Thursday, 28 May 2009

The Calm Before The Repression.

A pensive peace trickles through the empty halls of Westminster. A whiff of hope emerging that time - the political cure-all - will allow the fog of apathy to hide the torrent of corrupted sewage and calm the ship of state and its demented crew. Time enough at least to let the rhetoric of 'reform' set in before it steers towards the harbour of establishment, where reform, democracy and the rights of citizens become once again euphemisms for repression.

Me! I hope the Telegraph has kept the worst till last. That the silence of a conspicuous number of the political elite is to a greater extent down to the glass house syndrome rather than a miraculous conversion to honest and competent representation. But however it turns out, I'm sure they'll be frantically working to present the miraculous version - pity they don't work so frantically and frankly on the job we pay them to do.

That apart, I've just had an election pamphlet for Labour dropped through my door.

It tells me Labour is winning the fight for Britains future. Pity it got us into the fight in the first place.

It goes on to inform me there are 8 Labour candidates for my region and lists their names. Nothing else, just their names and the fact they come under the umbrella of Labour; and I've to put my cross in the box next to Labour. Now that's just stupidly arrogant enough for Labour to lose any vote it may or may not have got from me.

I've scrawled - It's called democracy stupid - across it's 'Fair' frontage and will invest 30p to post it back to them. Who knows, there might be a future leader in the post room who hasn't been lobotomised.

Monday, 25 May 2009

A Tale of Two Apathies?

Crinkly is suffering from the resource curse. It's an honourable state of mind brought on by bewilderment fatigue at the chasms accepted as norms within societies, as opposed to those expected as acceptable norms by individuals. Basically governments have demands and decrees while individuals have wants and expectations; and, due to the imbalance of power between the two, normally it's the individual who loses out.

Perhaps it's that 'imbalance' that needs levelling out - and here I offer an observation which could be classed as verging on the optimistic. Every reference source referred to by Crinkly would be covered by a 2,ooo year time span. Not a huge wedge from the flux of civilisation let alone evolution and when you consider there's less than a hundred years since every strata of society in the UK was franchised with the 'right' to vote, is it possible that we're expecting too much too soon, or does the burden of integrity and its deficits rest with our governors for abetting but not aiding the development of the democratic process? 

If we consider the last sixty years of democracy in Britain we have in the first thirty years the consolidation of the welfare state and the NHS etc, but for the next thirty years nothing. Not one progressive move to enhance democracy, but many to limit, divert or diminish its values. In fact democracy Westminster style is slowly being suffocated into fascism, where the electorate is granted a limited right within an inequitable system to elect a dictatorship. It's the only conclusion you can come to when thirty years of governance under our governors rules has failed to improve the lot of common man. But perhaps that thirty years of spin covering inertia has developed an energy they can no longer submerge with their arrogant apathy.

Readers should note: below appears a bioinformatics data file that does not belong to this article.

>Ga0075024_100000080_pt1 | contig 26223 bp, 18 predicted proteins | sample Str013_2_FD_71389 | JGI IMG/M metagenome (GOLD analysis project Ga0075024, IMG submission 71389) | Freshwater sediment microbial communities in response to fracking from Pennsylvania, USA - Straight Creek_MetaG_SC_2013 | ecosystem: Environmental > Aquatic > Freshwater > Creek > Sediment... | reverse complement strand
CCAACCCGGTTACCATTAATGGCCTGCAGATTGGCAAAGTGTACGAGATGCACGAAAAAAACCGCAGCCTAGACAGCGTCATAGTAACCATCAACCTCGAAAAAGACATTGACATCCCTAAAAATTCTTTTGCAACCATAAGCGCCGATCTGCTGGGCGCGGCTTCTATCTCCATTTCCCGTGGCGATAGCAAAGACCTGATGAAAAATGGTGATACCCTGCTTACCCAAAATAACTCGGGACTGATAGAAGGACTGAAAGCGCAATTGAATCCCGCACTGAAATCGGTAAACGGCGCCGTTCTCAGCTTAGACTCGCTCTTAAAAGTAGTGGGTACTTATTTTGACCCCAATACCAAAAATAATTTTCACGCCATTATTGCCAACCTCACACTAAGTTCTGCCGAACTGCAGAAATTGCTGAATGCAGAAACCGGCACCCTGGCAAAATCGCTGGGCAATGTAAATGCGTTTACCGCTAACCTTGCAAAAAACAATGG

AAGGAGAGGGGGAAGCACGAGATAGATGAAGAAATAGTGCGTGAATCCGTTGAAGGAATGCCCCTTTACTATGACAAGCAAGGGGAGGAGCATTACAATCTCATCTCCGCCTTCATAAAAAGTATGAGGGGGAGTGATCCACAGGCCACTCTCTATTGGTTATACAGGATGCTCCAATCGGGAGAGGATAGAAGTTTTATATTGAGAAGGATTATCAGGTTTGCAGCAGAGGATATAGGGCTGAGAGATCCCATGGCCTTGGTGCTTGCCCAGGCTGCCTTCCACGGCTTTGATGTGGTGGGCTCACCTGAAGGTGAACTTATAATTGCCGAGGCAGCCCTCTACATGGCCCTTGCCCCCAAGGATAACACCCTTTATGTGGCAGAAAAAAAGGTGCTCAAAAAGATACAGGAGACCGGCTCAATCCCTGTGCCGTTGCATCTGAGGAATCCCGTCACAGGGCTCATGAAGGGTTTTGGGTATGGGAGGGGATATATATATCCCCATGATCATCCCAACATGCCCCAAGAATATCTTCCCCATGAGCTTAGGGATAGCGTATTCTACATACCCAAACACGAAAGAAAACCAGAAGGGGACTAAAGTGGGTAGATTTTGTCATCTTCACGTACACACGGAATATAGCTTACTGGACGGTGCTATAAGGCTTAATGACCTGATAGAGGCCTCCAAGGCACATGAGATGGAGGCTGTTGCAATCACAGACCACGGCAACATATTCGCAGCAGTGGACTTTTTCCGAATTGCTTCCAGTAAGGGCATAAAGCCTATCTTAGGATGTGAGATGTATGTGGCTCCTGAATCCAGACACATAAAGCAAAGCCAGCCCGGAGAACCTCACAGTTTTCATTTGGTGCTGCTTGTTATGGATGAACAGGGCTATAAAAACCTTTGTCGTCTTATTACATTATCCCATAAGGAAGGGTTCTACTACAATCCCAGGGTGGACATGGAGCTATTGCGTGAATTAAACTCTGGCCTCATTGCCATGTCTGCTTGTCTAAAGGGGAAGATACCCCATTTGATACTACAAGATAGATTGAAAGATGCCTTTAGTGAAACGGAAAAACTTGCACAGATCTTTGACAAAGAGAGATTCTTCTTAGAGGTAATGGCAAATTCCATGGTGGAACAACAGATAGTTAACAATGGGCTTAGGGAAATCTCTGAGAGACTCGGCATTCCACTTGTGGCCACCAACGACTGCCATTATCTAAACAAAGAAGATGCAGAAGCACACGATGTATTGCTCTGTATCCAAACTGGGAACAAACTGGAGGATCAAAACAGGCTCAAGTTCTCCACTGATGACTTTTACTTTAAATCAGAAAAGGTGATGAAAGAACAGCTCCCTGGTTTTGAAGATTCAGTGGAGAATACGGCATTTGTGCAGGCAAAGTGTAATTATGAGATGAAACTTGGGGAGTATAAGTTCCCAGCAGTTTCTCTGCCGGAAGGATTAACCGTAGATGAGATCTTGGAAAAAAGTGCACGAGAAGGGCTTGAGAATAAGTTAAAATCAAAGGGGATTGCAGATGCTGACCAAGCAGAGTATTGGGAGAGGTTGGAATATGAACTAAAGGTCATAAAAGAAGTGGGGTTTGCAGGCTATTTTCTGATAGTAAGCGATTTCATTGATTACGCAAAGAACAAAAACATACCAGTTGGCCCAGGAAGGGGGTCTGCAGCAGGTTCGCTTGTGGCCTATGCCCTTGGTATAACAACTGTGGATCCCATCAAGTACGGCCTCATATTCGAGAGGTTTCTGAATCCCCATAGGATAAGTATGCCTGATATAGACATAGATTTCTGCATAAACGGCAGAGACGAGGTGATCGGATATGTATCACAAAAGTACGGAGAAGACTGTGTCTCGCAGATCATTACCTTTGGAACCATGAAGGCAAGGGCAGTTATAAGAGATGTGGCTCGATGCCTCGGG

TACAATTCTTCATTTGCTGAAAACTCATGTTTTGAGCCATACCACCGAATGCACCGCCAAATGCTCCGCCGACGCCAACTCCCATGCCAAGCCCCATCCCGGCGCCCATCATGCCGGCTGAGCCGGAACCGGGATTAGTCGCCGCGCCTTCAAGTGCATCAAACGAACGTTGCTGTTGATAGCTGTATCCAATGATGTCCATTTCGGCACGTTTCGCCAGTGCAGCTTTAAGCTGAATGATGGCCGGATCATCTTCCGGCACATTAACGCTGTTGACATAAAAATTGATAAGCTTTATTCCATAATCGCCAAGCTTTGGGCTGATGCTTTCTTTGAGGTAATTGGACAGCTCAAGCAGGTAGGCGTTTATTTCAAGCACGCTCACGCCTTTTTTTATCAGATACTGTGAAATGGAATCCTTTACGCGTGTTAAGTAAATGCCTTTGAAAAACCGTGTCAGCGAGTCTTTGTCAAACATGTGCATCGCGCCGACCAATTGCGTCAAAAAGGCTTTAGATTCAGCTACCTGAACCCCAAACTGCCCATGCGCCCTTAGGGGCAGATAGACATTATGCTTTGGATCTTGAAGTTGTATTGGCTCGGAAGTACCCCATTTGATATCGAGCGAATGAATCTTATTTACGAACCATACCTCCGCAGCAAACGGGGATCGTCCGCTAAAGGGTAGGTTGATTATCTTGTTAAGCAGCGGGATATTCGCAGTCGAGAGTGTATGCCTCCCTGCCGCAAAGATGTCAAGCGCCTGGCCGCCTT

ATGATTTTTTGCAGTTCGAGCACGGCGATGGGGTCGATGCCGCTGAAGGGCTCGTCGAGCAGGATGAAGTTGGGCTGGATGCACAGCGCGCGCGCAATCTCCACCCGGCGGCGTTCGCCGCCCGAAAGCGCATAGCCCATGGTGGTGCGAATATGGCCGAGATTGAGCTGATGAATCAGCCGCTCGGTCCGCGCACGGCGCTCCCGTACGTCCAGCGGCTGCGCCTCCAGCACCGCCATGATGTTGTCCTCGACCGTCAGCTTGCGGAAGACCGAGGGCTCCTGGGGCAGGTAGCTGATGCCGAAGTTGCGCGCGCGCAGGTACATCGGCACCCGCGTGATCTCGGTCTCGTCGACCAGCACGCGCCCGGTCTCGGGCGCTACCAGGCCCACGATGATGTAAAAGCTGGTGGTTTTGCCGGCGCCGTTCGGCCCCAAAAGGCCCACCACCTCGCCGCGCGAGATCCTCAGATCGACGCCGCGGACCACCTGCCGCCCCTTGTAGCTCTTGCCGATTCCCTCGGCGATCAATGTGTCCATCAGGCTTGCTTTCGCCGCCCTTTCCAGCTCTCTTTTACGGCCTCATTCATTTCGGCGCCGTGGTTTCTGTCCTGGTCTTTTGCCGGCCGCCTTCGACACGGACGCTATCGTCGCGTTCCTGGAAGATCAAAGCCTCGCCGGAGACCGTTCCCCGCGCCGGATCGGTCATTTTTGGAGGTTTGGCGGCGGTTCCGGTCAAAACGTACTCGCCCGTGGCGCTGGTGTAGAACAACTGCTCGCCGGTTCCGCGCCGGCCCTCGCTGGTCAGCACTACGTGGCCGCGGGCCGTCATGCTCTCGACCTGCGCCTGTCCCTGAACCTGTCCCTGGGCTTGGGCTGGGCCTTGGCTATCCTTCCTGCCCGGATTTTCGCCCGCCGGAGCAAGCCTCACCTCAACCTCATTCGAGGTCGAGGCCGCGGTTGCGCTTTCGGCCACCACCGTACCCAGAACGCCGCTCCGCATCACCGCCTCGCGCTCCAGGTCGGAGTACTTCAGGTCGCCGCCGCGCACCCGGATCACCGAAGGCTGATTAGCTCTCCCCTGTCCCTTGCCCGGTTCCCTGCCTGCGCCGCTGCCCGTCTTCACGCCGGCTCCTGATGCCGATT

Which is why the quality of democracy we enjoy in this country comes down to the stronger of two apathy's. The apathy of those who believe they wield power by some circumstance of right, or the apathy of us, the governed, to allow them the belief of that right.

Belief they say is the final doubt to dispel. And, while in the recent past belief may have been a legitimate factor in the politics of democracy it cannot be now. Now it has to be a command democracy earned by the strength of our demands.

Thursday, 21 May 2009

Crinkly ponders

How is it that whatever form of governance mankind tries, however well-meaning, however butressed by philosphical thought, almost like the law of entropy the initial state gradually evolves toward a stratified condition where power is gained by the few and exercised at the cost to the many?
We are assured that our politicians went into the representation business with the purest of motives, and now we've seen the degeneration that has overtaken so many of them. That the morality expressed as "I acted within the rules" (the Nuremburg defence) seems acceptable to so many of them may perhaps be traced to the high percentage of them trained as lawyers rather than as moralists. (As Robert Burns' Tam o'Shanter perceived, "Lawyers tongues turned inside-out as black with lies as a beggar's coat.) But then, what about the Roman Catholic priests, nuns, found on such a scale to have been guilty of child abuse? Surely one ought to have been able to reckon on high moral standards from them with their vaunted Christian beliefs?